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  18. Yes says:

    I totally agree. A few years ago I was in the front of a dollar bus in St Thomas and the Hispanic female driver had a tape on studying American history as she said she was preparing for naturalization.

  19. stop says:

    stop bringing these stories to let these island people mouths loose. I tired of hearing their disgruntled backsides.

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  20. Mosiah says:

    We are welcoming, but that doesn’t mean we have to give up our values or our culture. And we can’t expect others ppl to respect it more than we do ourselves. Also we can’t be like Trump and want time to move back to the 1940’s. Times & ppl change. Keep up.

  21. History or Alternative Facts? says:

    The ones who are very, very quick to point out that BVIslanders are not “indigenous” to these islands, but are often refered to as squatters, will never admit that their ancestors are responsible for the complete dessimation, slaughter and extermination of entire races of people from these islands.

    But they they sit up in their segregated communities squatting on lands that are not their referring to other human beings as squatters. The irony of such hate and mentality.

    How can one be a squatter when one was kidnapped,[and don’t bring that falsehood that Africans were sold by Africans as a lame rebuttal, as, as, 99% of the Africans that left Africa in ship holes were kidnapped by gun point, and the 10% were laoned out as servants in the beginning before the trade started.]

    They were chained, brought millions of miles across the Atlantic, slaved for free for four hundred years, and after slavery had lost its lustre, they were were left to fend for themselselves with not as much as a crumb of bread? Hence, four hundred years is enough time to make anyone an indigenous native one would think.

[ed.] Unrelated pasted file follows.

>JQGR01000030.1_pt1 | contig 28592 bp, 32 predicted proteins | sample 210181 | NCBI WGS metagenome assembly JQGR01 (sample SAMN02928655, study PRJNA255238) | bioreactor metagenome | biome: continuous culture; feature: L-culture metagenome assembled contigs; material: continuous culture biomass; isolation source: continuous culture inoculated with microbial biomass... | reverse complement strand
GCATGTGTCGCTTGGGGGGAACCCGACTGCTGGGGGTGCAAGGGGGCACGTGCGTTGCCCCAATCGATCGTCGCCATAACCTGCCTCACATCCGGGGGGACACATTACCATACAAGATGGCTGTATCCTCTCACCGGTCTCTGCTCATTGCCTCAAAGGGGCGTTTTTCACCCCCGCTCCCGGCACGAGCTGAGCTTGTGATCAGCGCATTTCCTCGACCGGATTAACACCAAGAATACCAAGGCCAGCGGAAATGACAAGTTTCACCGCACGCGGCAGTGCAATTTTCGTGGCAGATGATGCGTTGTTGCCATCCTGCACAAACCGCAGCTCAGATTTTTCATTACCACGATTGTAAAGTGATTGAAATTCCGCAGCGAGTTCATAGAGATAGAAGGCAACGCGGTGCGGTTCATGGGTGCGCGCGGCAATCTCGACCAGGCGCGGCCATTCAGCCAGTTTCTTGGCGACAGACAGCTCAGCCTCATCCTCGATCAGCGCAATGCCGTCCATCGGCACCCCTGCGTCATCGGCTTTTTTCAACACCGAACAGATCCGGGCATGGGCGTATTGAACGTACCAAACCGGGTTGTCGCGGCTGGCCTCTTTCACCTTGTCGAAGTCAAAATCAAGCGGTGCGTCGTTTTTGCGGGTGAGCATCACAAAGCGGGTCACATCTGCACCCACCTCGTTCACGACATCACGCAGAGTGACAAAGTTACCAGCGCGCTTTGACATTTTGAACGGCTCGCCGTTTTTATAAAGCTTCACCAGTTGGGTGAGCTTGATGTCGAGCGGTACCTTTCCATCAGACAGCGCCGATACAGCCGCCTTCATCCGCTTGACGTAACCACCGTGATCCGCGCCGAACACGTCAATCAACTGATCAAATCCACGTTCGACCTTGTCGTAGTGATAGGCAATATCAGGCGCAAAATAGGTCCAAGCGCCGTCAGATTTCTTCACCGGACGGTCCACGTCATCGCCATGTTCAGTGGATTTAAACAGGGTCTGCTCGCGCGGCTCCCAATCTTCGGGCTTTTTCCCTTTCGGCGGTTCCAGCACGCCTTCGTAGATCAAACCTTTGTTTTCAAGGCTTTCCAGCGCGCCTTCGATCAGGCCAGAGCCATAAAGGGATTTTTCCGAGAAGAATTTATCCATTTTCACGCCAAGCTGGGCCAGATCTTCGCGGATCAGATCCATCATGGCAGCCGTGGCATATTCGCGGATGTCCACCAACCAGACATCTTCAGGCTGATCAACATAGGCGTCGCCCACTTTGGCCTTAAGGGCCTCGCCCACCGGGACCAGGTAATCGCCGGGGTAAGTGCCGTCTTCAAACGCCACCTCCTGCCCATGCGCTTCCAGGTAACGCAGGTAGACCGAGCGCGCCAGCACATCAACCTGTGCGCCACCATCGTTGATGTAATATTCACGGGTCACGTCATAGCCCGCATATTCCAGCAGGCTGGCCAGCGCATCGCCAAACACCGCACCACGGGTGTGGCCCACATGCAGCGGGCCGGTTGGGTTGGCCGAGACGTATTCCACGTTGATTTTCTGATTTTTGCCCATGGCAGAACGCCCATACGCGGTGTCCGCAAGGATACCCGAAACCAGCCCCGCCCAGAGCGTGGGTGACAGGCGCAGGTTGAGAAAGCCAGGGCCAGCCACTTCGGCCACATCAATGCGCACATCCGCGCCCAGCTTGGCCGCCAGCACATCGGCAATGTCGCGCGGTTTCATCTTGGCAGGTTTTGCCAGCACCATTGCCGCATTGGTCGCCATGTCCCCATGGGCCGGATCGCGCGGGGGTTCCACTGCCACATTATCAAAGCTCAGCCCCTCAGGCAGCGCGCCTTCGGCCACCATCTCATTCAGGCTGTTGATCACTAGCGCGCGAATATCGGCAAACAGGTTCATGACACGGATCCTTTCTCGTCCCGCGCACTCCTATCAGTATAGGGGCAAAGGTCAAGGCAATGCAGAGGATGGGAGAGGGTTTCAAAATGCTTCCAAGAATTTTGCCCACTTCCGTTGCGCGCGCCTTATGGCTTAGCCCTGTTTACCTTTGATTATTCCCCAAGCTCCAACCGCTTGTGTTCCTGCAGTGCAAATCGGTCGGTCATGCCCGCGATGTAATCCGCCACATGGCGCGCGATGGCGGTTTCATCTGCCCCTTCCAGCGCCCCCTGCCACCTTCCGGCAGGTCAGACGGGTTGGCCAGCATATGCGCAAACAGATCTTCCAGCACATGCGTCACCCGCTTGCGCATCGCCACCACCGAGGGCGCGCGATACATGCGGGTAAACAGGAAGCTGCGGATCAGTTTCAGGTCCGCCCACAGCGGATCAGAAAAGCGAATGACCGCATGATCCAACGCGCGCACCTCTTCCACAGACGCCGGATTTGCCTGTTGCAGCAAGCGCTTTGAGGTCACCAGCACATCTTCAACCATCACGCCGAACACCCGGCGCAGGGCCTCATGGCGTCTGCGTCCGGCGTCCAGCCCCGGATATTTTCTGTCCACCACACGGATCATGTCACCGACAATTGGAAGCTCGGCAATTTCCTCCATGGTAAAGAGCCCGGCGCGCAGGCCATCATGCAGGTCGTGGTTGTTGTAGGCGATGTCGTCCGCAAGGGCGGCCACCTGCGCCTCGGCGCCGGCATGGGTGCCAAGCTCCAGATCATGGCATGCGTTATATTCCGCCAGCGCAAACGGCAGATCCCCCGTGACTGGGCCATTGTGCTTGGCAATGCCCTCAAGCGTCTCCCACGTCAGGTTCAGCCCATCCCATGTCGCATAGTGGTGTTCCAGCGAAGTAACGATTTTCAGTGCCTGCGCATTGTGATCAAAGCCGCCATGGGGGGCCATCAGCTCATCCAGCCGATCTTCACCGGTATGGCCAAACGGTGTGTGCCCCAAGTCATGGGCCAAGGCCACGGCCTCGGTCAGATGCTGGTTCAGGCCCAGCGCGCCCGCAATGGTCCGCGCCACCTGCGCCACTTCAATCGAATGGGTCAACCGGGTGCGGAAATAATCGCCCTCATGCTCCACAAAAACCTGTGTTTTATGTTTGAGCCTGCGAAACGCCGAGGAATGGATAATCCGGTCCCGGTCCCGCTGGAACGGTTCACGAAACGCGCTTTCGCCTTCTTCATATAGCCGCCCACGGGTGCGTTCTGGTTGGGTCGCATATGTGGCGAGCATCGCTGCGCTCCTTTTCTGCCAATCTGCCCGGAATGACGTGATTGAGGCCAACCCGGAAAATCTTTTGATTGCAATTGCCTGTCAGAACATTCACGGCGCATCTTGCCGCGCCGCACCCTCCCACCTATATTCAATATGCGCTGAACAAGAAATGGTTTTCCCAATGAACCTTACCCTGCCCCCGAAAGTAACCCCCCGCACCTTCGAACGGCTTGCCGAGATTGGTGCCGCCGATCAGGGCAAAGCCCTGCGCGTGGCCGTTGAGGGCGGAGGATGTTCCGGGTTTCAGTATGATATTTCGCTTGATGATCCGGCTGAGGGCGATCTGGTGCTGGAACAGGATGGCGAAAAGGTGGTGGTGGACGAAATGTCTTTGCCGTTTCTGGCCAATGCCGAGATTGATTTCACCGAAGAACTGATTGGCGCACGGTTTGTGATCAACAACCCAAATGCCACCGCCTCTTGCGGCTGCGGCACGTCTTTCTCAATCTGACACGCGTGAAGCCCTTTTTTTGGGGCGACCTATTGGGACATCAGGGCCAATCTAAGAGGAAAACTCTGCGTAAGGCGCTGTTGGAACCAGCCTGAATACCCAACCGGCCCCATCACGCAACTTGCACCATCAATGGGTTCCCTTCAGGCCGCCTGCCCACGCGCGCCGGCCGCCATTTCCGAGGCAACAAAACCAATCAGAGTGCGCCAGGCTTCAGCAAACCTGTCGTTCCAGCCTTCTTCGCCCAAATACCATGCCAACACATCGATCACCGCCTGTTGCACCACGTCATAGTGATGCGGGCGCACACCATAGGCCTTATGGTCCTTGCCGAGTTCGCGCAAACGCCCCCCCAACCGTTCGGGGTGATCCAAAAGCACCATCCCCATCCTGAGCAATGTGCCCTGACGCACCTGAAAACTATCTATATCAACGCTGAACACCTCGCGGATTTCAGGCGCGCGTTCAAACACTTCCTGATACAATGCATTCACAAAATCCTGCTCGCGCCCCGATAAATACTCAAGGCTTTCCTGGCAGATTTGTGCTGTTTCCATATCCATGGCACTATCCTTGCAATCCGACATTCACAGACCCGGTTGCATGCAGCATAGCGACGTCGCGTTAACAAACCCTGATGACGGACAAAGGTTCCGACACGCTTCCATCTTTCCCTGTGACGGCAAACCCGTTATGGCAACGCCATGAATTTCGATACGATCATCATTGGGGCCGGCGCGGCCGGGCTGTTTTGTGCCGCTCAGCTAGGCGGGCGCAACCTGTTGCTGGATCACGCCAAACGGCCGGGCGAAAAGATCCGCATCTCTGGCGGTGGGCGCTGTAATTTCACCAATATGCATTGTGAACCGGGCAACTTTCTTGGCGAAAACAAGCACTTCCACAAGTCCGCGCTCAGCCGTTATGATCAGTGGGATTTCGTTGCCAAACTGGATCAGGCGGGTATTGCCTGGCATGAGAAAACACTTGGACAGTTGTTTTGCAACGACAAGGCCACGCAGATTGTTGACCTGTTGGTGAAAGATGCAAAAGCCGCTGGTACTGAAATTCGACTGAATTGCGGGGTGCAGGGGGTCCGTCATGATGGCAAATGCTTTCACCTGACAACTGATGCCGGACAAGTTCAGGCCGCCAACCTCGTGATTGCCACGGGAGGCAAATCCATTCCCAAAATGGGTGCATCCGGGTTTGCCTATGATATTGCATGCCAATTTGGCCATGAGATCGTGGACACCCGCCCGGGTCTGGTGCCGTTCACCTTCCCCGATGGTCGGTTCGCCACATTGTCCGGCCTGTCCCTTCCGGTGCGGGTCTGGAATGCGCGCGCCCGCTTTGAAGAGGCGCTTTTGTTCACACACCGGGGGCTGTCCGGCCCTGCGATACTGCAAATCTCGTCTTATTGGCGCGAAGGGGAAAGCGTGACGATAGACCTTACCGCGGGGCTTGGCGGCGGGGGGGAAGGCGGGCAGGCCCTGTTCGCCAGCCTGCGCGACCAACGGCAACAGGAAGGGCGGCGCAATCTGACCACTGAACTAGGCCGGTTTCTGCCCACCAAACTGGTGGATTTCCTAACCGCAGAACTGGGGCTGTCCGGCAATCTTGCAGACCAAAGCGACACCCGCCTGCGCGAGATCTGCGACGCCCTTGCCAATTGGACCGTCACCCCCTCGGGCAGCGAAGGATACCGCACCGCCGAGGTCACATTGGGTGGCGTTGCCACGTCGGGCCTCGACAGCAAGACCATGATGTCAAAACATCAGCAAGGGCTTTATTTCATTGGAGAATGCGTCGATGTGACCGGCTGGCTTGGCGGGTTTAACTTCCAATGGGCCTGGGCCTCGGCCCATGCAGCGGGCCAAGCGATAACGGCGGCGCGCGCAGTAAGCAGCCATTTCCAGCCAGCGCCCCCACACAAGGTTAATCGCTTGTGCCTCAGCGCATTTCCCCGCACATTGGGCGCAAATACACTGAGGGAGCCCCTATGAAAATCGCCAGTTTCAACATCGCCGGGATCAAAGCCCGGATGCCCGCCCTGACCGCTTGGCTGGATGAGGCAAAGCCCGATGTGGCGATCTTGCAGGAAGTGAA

Some folk really have selective historical recollections and alternative facts as their narrative posting points.

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  22. Anonymous says:

    The Caribs and Arawaks did not sprout out of the ground or fell from the sky as rain upon these islands.

    Indeed, they traversed the oceans and settled where they found the resources to sustain them. That is why European voyagers seeking riches came across them and subsequently labelled them “indigenous” people.

    If that theor is to hold water, then Columbus and all of the sudsequent colonizers who traversed the oceans, landed on a particular piece of land and stayed can be referred to as “indigenous” also.

  23. Ting to talk says:

    She has the ghut to come up a foolish example like in the 21st century ” when she was growing up store don’t sell panties on sundays. She is really c***y.

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  24. Choops says:

    Bunch of f**t.

  25. Hey says:

    Your dad did not do a test. Why bothers have to

  26. Local girl says:

    She is right, they didn’t opened on Sundays because they were not as smart and opened minded as we are today, life wasn’t as expensive as it is today,they did not sell panties and frocks. Instead they sold bingobags, bloomers, draws and moomoo’s that you can still find in Walmart.
    Someone please tell that lady that things and time changes, The locals don’t even know their own culture yet you want to come forcing on others? We are a progressive people who know that things and time changes.

  27. Secret Bear says:

    This woman is several sandwiches short of a picnic. What the **** does taking some test have to do with selling panties? Potential BVI belongers already are required to take a test. Any “citizenship” test would be given by the U.K., not the BVI. This woman has no business expressing her opinion on the constitution or demanding a test when she herself clearly has no idea how her own territory works.

  28. 1500$ says:

    How many locals *** rob of their banco popular loan payments. *** should hush.

  29. Seriously says:

    What does this woman mean when she says that aBVILander is one of the few people who does not live in another man’s country?
    I guess she doesn’t see all these BVILanders with dual citizenship as BVILanders and that includes her own children.
    Where were her children born and where do they live?
    Lastly,if you want others to adopt your culture, you yourself have to show some pride in your culture.
    Sad to say but not many BVILanders, especially the younger ones know much about their history and their culture. There are many expats who value and promote BVI culture.

  30. Marvin says:

    Then make it 5 years like the USA

  31. hello says:

    So basically you would end up having expats teaching Islanders about their history simply because they would have been imposed a test. That would not serve locals in my opinion – Wake up people most Islanders do not know about BVI history, which if far less rich than that of surrounding islands.